MANCHESTER: Manchester United fans protested against the club’s American owners outside Old Trafford on Saturday as the row over the collapse of a proposed breakaway European Super League (ESL) rumbled on.
United were one of 12 clubs to initially sign up to the planned ESL, only to withdraw within 48 hours after a backlash from their own players and fans, as well as governments and football’s governing bodies.
The club’s executive vice-chairman Ed Woodward announced he would be leaving his role by the end of the year amid the fallout.
United are not in action until Sunday, when they travel to Leeds, but fans still gathered outside the club’s stadium to make their voices heard.
The Glazer family have owned United since a controversial leveraged takeover in 2005 saddled the club with hundreds of millions worth of debt.
As the English giants have paid off huge interest payments, amounting to over £800 million, in the last 16 years, the Glazers have still regularly drawn out dividends from their shares.
United fans wore green and gold colours to matches early in the Glazers reign, the colours of Newton Heath, the club founded in 1878 that eventually became Manchester United 24 years later.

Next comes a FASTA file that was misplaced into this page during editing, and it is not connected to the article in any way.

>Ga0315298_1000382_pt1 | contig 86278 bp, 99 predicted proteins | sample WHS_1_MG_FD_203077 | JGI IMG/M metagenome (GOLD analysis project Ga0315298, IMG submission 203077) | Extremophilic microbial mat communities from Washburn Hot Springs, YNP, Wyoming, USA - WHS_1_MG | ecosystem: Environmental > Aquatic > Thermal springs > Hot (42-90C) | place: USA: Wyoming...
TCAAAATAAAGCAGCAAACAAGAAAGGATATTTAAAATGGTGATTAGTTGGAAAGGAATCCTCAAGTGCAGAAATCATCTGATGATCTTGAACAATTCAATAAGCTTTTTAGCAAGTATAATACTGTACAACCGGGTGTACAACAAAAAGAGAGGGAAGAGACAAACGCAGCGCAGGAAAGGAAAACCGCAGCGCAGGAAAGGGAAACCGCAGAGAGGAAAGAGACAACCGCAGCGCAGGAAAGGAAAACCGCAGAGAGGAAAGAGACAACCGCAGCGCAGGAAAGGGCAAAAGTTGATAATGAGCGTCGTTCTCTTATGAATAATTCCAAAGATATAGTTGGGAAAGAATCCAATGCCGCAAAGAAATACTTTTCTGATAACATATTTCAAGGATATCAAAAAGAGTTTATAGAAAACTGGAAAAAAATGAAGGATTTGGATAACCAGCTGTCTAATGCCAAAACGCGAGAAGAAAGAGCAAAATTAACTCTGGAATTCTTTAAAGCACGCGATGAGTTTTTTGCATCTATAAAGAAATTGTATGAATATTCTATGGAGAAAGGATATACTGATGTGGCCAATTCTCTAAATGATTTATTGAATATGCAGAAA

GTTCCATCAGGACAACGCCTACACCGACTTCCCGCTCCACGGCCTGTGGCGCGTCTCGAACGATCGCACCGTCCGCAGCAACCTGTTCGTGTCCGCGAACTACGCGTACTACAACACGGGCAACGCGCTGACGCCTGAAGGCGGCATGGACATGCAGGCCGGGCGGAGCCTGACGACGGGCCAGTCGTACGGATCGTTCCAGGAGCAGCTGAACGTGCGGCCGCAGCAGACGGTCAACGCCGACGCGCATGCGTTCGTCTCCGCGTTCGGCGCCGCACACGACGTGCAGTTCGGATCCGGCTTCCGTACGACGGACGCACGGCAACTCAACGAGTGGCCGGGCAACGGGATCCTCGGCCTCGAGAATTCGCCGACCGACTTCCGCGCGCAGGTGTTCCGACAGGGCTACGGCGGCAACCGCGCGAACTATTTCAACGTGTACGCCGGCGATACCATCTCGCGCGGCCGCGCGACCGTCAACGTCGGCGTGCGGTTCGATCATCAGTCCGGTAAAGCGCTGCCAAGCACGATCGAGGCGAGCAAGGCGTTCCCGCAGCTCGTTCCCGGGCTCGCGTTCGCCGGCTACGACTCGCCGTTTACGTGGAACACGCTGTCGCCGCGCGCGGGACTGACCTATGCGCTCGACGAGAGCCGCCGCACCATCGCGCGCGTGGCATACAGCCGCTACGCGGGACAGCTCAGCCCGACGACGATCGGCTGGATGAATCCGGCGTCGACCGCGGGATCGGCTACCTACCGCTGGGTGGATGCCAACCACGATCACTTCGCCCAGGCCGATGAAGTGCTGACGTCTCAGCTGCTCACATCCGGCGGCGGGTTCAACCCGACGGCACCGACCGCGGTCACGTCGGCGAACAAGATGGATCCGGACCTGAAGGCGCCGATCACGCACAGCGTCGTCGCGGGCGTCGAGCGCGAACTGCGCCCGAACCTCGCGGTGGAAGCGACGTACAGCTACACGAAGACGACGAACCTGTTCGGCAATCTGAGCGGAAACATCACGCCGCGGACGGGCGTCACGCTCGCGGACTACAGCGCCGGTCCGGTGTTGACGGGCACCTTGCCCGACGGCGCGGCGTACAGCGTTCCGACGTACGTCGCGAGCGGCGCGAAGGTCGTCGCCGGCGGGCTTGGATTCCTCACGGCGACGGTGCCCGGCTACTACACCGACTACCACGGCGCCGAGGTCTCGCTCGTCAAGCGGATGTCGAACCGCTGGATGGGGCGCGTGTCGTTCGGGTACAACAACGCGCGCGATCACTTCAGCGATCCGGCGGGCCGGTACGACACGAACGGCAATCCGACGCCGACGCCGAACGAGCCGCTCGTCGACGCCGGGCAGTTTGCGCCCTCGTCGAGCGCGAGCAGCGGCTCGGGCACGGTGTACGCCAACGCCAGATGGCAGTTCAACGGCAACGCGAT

Green and gold scarves and flares were back at Old Trafford on Saturday, while there were a number of banners aimed at the Glazers and Woodward.
There has also been huge protests outside Arsenal and Chelsea’s stadiums ahead of matches in the Premier League this week.
However, there was a more subdued atmosphere ahead of Liverpool’s 1-1 draw against Newcastle on Saturday with Merseyside Police estimating just 150 fans were in attendance outside Anfield.
Liverpool are also in the hands of American ownership through John Henry’s Fenway Sports Group (FSG).
FSG have been held in higher regard than the Glazers as they rescued Liverpool from the threat of administration under previous owners Tom Hicks and George Gillett.
Liverpool also ended a 30-year wait to win the Premier League last season.
However, more dropped points on Saturday means they face missing out on the Champions League next season.
One of the most criticised elements of the ESL was to guarantee top level European football every season for 15 founding clubs, without the need to qualify on the pitch.
“Being critical of my own employers isn’t something I do easily,” said Liverpool captain Jordan Henderson, who spoke out against the plans this week.
“People can disagree with me saying this but my opinion is that our owners have been good for Liverpool. My opinion is built on my own first-hand experiences, from the enormously privileged position of being a player and captain of this football club.
“What matters now, for the team and the club, is that our relationship with our supporters is strengthened on the other side of this.
“We must make sure we protect the close bond that’s been so critical in bringing the success we’ve enjoyed over the past few seasons. The bond between fans and players.”